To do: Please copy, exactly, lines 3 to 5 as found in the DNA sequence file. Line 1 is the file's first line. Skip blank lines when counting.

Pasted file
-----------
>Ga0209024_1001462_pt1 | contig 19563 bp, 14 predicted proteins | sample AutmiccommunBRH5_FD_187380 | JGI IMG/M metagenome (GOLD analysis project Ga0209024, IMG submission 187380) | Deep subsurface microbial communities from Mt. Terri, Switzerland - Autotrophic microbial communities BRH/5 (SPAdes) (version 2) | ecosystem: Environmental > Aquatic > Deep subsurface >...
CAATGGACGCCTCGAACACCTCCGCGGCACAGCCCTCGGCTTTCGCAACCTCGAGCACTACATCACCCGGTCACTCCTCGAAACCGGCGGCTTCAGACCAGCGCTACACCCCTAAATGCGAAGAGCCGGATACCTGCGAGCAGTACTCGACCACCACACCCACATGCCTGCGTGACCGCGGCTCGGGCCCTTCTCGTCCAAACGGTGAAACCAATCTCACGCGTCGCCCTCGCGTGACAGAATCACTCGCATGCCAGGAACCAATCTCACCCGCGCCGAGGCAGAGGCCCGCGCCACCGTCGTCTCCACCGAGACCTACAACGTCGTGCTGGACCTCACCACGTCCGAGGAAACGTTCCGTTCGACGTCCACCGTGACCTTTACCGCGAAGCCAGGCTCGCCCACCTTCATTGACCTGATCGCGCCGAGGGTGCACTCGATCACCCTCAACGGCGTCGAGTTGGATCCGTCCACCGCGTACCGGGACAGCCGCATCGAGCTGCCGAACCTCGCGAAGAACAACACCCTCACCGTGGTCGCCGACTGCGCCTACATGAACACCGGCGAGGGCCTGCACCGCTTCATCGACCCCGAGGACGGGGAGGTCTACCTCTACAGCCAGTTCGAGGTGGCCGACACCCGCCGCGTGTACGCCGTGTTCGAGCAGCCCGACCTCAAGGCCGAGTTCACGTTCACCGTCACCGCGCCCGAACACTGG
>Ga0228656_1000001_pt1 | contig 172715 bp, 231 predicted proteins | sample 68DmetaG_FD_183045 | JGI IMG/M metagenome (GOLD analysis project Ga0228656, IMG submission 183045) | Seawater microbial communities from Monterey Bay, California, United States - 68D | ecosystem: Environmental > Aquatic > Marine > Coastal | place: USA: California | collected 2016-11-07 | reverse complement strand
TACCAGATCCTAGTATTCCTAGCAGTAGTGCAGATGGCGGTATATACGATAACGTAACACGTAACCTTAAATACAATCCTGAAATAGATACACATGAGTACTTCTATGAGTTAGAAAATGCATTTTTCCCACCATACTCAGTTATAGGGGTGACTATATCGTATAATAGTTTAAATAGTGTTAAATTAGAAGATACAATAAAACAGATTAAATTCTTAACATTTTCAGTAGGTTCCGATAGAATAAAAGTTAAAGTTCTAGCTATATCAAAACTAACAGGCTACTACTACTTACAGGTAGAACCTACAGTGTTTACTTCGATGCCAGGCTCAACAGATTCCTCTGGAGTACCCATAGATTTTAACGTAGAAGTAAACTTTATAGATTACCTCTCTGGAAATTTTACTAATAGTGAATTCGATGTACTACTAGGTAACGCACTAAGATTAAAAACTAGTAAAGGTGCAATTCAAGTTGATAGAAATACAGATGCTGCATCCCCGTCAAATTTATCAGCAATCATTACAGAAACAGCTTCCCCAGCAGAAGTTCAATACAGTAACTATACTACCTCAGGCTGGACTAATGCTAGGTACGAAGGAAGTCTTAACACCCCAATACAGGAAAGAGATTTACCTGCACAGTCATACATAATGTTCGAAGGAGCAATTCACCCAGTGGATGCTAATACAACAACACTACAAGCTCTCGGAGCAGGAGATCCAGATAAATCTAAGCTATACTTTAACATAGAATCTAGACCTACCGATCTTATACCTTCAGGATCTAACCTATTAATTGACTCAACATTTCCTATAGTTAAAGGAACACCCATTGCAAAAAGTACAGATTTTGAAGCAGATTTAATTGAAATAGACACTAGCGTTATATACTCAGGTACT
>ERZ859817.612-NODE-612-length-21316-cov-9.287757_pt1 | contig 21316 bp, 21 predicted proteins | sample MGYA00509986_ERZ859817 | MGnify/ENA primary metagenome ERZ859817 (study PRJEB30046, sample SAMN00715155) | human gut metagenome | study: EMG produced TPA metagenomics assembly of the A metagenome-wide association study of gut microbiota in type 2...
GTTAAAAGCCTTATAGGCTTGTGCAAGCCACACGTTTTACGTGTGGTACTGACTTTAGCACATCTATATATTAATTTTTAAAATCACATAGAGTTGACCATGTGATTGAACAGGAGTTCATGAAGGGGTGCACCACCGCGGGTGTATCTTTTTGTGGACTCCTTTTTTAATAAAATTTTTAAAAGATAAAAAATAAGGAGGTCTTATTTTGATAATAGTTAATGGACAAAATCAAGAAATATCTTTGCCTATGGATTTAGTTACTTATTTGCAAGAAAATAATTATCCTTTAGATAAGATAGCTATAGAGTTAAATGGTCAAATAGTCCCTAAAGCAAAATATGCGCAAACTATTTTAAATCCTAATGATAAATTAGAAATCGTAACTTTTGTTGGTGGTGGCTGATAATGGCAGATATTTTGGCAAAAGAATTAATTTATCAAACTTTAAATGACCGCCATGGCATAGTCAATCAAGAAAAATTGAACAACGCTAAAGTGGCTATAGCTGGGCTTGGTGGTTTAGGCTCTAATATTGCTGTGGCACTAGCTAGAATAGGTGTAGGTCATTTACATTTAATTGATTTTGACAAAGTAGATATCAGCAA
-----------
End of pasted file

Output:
>Ga0228656_1000001_pt1 | contig 172715 bp, 231 predicted proteins | sample 68DmetaG_FD_183045 | JGI IMG/M metagenome (GOLD analysis project Ga0228656, IMG submission 183045) | Seawater microbial communities from Monterey Bay, California, United States - 68D | ecosystem: Environmental > Aquatic > Marine > Coastal | place: USA: California | collected 2016-11-07 | reverse complement strand
TACCAGATCCTAGTATTCCTAGCAGTAGTGCAGATGGCGGTATATACGATAACGTAACACGTAACCTTAAATACAATCCTGAAATAGATACACATGAGTACTTCTATGAGTTAGAAAATGCATTTTTCCCACCATACTCAGTTATAGGGGTGACTATATCGTATAATAGTTTAAATAGTGTTAAATTAGAAGATACAATAAAACAGATTAAATTCTTAACATTTTCAGTAGGTTCCGATAGAATAAAAGTTAAAGTTCTAGCTATATCAAAACTAACAGGCTACTACTACTTACAGGTAGAACCTACAGTGTTTACTTCGATGCCAGGCTCAACAGATTCCTCTGGAGTACCCATAGATTTTAACGTAGAAGTAAACTTTATAGATTACCTCTCTGGAAATTTTACTAATAGTGAATTCGATGTACTACTAGGTAACGCACTAAGATTAAAAACTAGTAAAGGTGCAATTCAAGTTGATAGAAATACAGATGCTGCATCCCCGTCAAATTTATCAGCAATCATTACAGAAACAGCTTCCCCAGCAGAAGTTCAATACAGTAACTATACTACCTCAGGCTGGACTAATGCTAGGTACGAAGGAAGTCTTAACACCCCAATACAGGAAAGAGATTTACCTGCACAGTCATACATAATGTTCGAAGGAGCAATTCACCCAGTGGATGCTAATACAACAACACTACAAGCTCTCGGAGCAGGAGATCCAGATAAATCTAAGCTATACTTTAACATAGAATCTAGACCTACCGATCTTATACCTTCAGGATCTAACCTATTAATTGACTCAACATTTCCTATAGTTAAAGGAACACCCATTGCAAAAAGTACAGATTTTGAAGCAGATTTAATTGAAATAGACACTAGCGTTATATACTCAGGTACT
>ERZ859817.612-NODE-612-length-21316-cov-9.287757_pt1 | contig 21316 bp, 21 predicted proteins | sample MGYA00509986_ERZ859817 | MGnify/ENA primary metagenome ERZ859817 (study PRJEB30046, sample SAMN00715155) | human gut metagenome | study: EMG produced TPA metagenomics assembly of the A metagenome-wide association study of gut microbiota in type 2...